Its stature swelled with a soul-stirring bicentennial Mass sung Saturday by 40members of the Capella Guilia, the first time in the Vatican Choir's 485-year history that it performed the liturgy in a church in the Americas.
The mission's walls and roof were stretched to their limits by the rich tones of the chorale that has sung Mass every Sunday in St. Peter's Basilica since it was formed by Pope Julian II in 1513.
The two-hour-and-15 minute Mass drew a crowd of 350 into the Oceanside church and an additional 700 jammed on both sides of the giant television monitor in Serra Center, where the momentous event was transmitted via closed-circuit television.
Several dozen people sat in the adjacent cemetery to listen to the sacred music, written by Austrian composer Joseph Haydn the same year the mission was founded.
"Awesome," is the only word Jim Schroeder, a bicentennial committee member, could repeat over and over when the birthday Mass was over. "I was at the concert Friday night and this was better. All that work (on the organizing committee) was worth it," he said.
Dulce Fajardo, a San Luis Rey Parish member since 1965, said getting to the church at 5:30 a.m. - she was first in line - was worth it to hear the choir. "It was even better than I thought it would be," she said.
Leony Patterson, who accompanied Fajardo, couldn't pick a favorite between Friday night's concert or the jubilee Mass.
A third friend with the pair, Tessie Fernandez, said the Mass music was "touching." "It lifted your spirit up," she said. She also was looking forward to attending Saturday night's concert, a repeat of Friday's program that featured Mozart music.
Father Ben Innes, the mission's guardian, opened Saturday's Mass with a welcome to everyone and recalled that "Two hundred years ago today, three Franciscan friars celebrated Mass here - and they rang a bell to invite the Native Americans to the service."
The four church bells that were to be rung to announce the mission's 200th birthday remained silent because, as Innes reminded everyone, the Franciscans did not want to disturb a nest of owls in the tower.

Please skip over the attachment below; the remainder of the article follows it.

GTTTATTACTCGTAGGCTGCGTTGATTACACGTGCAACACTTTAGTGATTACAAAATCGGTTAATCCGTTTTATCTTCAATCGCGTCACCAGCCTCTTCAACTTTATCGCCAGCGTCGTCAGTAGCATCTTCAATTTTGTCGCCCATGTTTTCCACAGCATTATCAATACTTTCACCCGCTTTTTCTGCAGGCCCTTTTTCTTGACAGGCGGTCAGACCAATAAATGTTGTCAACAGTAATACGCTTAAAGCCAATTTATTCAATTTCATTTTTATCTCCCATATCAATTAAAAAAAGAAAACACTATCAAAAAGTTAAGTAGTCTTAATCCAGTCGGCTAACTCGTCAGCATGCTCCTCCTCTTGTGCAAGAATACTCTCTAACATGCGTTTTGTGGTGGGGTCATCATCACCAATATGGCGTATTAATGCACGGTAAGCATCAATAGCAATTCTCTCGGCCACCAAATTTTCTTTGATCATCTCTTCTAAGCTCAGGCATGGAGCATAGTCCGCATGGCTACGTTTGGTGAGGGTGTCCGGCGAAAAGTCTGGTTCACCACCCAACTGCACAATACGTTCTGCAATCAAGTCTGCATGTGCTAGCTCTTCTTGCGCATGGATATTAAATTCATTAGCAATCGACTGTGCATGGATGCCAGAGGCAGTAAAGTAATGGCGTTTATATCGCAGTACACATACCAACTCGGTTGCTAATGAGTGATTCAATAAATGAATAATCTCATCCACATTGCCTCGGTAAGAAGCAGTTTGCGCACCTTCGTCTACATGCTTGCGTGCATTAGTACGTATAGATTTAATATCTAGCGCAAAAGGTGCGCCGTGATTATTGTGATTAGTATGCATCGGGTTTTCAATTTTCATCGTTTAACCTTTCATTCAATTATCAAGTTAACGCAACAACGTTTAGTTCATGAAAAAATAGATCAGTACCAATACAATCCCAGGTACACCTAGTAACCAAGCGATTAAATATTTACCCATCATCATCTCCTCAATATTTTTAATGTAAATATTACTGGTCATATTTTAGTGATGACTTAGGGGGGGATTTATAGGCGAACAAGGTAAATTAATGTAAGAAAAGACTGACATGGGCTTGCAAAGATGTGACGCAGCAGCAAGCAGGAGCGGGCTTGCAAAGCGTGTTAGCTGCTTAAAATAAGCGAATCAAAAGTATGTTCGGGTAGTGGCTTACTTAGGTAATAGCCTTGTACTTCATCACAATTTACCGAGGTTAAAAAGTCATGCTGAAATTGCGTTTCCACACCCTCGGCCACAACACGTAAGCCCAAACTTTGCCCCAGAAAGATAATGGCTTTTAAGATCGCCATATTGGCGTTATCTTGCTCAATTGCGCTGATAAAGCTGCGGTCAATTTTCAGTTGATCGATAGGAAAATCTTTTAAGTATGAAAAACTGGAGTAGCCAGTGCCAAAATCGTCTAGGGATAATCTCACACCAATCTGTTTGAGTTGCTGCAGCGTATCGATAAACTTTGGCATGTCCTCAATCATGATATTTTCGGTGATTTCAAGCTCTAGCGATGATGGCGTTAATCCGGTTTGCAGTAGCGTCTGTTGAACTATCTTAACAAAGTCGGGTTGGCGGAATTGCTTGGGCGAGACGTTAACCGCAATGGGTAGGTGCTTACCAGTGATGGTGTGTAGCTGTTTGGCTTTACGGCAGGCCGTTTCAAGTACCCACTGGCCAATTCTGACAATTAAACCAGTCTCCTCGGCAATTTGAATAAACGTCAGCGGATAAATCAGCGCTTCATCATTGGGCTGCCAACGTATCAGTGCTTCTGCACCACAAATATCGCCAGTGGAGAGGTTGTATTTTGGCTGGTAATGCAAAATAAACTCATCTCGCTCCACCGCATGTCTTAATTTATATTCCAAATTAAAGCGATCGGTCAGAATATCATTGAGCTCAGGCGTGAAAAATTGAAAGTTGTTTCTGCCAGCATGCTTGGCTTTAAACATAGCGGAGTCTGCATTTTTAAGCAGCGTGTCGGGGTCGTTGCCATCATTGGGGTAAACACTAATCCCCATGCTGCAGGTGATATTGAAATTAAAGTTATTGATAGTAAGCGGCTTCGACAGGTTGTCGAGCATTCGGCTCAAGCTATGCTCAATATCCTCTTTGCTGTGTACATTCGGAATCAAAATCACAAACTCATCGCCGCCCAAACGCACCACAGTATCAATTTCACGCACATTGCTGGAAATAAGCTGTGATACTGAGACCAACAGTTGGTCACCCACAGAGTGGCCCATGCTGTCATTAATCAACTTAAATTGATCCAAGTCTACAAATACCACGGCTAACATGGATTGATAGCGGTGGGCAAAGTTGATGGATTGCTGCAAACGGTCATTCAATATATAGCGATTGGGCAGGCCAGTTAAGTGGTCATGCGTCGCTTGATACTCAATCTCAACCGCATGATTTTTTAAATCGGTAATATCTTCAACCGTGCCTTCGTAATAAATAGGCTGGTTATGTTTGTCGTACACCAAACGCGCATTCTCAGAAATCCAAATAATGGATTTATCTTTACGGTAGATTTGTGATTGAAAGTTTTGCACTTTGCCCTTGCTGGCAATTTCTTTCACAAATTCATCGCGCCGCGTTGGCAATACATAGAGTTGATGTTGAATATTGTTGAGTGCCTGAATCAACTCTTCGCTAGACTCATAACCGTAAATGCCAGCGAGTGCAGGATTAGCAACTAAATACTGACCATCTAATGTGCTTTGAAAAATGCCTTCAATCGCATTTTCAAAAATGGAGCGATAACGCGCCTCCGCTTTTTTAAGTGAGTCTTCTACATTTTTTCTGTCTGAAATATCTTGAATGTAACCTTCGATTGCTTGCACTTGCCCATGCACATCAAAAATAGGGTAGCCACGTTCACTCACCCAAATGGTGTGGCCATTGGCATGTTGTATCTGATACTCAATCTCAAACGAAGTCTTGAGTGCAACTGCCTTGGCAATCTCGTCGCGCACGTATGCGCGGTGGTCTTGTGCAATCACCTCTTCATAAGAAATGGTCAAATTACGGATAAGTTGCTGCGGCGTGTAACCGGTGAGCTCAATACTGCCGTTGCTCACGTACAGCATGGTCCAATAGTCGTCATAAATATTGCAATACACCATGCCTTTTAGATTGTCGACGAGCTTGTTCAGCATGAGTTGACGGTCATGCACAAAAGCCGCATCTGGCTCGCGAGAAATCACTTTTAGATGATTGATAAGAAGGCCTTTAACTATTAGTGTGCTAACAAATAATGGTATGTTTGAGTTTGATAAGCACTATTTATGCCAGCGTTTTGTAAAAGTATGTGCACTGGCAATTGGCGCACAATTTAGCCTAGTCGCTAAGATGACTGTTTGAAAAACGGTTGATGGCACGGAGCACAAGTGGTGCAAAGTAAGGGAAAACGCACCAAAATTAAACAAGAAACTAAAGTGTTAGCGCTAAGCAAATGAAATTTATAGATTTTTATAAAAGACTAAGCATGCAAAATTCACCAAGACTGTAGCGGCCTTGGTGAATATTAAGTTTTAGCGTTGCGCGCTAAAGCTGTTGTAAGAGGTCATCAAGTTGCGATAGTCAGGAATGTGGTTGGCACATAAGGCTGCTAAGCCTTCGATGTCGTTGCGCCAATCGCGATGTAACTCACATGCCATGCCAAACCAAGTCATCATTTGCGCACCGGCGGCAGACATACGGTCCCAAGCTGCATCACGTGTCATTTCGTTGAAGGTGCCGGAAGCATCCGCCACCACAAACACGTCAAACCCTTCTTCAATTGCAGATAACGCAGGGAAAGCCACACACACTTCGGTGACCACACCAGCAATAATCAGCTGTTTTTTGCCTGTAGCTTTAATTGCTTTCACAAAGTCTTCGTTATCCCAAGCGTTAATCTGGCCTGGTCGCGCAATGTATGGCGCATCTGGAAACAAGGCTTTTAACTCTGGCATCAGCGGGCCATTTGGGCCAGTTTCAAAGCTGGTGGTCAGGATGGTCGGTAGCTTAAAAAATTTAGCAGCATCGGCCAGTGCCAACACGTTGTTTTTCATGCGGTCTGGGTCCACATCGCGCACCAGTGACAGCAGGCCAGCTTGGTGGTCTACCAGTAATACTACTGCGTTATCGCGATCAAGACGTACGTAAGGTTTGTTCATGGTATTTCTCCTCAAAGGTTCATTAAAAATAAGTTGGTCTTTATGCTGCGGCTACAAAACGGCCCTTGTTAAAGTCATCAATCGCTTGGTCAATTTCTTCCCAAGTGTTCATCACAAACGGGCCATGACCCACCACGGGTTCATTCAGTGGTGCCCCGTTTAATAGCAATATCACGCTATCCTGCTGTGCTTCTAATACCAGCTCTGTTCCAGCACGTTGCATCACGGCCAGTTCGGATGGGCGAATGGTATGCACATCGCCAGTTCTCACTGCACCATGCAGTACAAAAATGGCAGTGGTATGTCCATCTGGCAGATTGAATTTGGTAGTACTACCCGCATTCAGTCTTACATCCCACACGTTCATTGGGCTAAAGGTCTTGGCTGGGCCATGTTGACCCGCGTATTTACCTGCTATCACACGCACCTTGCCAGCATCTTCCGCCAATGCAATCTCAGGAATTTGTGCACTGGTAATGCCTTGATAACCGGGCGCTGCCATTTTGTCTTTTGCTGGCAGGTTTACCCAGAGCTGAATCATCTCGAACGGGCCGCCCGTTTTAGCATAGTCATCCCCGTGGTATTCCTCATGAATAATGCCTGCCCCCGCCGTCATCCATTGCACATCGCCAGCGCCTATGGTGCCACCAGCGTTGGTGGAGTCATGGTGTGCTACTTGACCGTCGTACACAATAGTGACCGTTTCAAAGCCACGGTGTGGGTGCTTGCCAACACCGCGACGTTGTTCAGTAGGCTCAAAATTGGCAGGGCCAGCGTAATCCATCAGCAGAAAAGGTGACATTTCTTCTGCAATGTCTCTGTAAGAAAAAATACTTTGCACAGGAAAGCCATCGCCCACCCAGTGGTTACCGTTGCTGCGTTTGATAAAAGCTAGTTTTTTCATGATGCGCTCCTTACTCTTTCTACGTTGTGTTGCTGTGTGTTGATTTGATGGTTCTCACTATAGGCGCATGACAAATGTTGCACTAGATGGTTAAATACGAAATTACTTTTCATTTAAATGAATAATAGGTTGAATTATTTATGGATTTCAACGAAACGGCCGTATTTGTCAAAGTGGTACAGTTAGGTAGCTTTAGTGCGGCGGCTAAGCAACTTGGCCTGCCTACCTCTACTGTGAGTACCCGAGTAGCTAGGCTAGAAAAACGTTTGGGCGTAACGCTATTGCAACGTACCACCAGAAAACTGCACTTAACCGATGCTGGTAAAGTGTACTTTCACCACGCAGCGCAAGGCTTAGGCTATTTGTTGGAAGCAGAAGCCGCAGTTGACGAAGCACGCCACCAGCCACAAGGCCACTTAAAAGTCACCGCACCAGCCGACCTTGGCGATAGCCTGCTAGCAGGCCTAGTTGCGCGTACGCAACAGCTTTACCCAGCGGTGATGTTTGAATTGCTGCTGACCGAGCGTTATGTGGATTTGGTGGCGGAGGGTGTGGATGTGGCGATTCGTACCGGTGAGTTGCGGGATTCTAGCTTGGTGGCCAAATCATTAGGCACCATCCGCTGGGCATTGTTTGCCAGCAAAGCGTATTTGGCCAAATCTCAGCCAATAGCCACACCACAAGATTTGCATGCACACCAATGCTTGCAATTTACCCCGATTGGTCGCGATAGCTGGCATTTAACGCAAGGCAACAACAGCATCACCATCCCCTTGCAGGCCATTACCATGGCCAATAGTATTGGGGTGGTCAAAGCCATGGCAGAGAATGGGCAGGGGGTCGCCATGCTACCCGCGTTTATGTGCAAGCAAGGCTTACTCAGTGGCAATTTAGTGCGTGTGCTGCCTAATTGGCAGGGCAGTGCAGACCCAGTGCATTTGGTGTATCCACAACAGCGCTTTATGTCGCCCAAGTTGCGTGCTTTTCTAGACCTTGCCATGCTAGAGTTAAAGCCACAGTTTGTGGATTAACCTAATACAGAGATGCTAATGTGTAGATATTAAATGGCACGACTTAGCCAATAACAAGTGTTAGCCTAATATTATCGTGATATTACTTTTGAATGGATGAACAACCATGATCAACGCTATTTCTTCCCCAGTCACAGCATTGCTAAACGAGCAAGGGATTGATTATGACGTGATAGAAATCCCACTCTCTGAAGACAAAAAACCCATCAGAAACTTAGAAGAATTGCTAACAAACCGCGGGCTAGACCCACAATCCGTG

In his sermon, San Diego Bishop Robert Brom lauded the missionary work accomplished by the Franciscans and thanked the Vatican choir for coming "all the way from Italy to help us celebrate."
The communion between choir and congregation was immediate Saturday in the mission church. Most of the worshipers sat on the edges of their seats when the choir sang, accompanied by about 20 Philharmonic musicians from Los Angeles and directed by Maestro Gilbert Levine.
Linda Walters, one of the organizers, said she's heard the choir sing at its Rome home and "it sounds much more intimate here. The Vatican is just so big."
[Editor's Note: The USA is big to the Choristers, too and they have earned a well-deserved trip to Disneyland today before their Air Italia flight returns to Rome from LAX later this evening.]
As we approach the third Christian millennium, the Second Vatican Council's call for generous dedication to the whole enterprise of Catholic education remains to be more fully implemented (cf. Gravissimum Educationis, n. 1). Few areas of Catholic life in the United States need the leadership of the Bishops for their reaffirmation and renew as much as this one does. Any such renewal requires a clear vision of the Church's educational mission, which in turn cannot be separated from the Lord's mandate to preach the Gospel to all nations. Like other educational institutions, Catholic schools transmit knowledge and promote the human development of their students. However, as the Council emphasized, the Catholic school does something else: "It aims to create for the school community an atmosphere enlivened by the Gospel spirit of freedom and charity. It aims to help the young person in such a way that the development of his or her own personality will be matched by the growth of that new creation which he or she has become by Baptism. It strives to relate all human culture eventually to the news of salvation, so that the light of faith will illumine the knowledge which students gradually gain of the world, of life, and of the human family" (ibid., n. 8). The mission of the Catholic school is the integral formation of students, so that they may be true to their condition as Christ's disciples and as such work effectively for the evagelization of culture and for the common good of society.
3. Catholic education aims not only to communicate facts but also to transmit a coherent, comprehensive vision of life, in the conviction that the truths contained in that vision liberate students in the most profound meaning of human freedom. In its recent document The Catholic School on the Threshold of the Third Millennium, the Congregation for Catholic Education drew attention to the importance of communicating knowledge in the context of the Christian vision of the world, of life, of culture and of history: "In the Catholic school there is no separation between time for learning and time for formation, between acquiring notions and growing in wisdom. The various school subjects do not present only knowledge to be attained but also values to be acquired and truths to be discovered" (n. 14).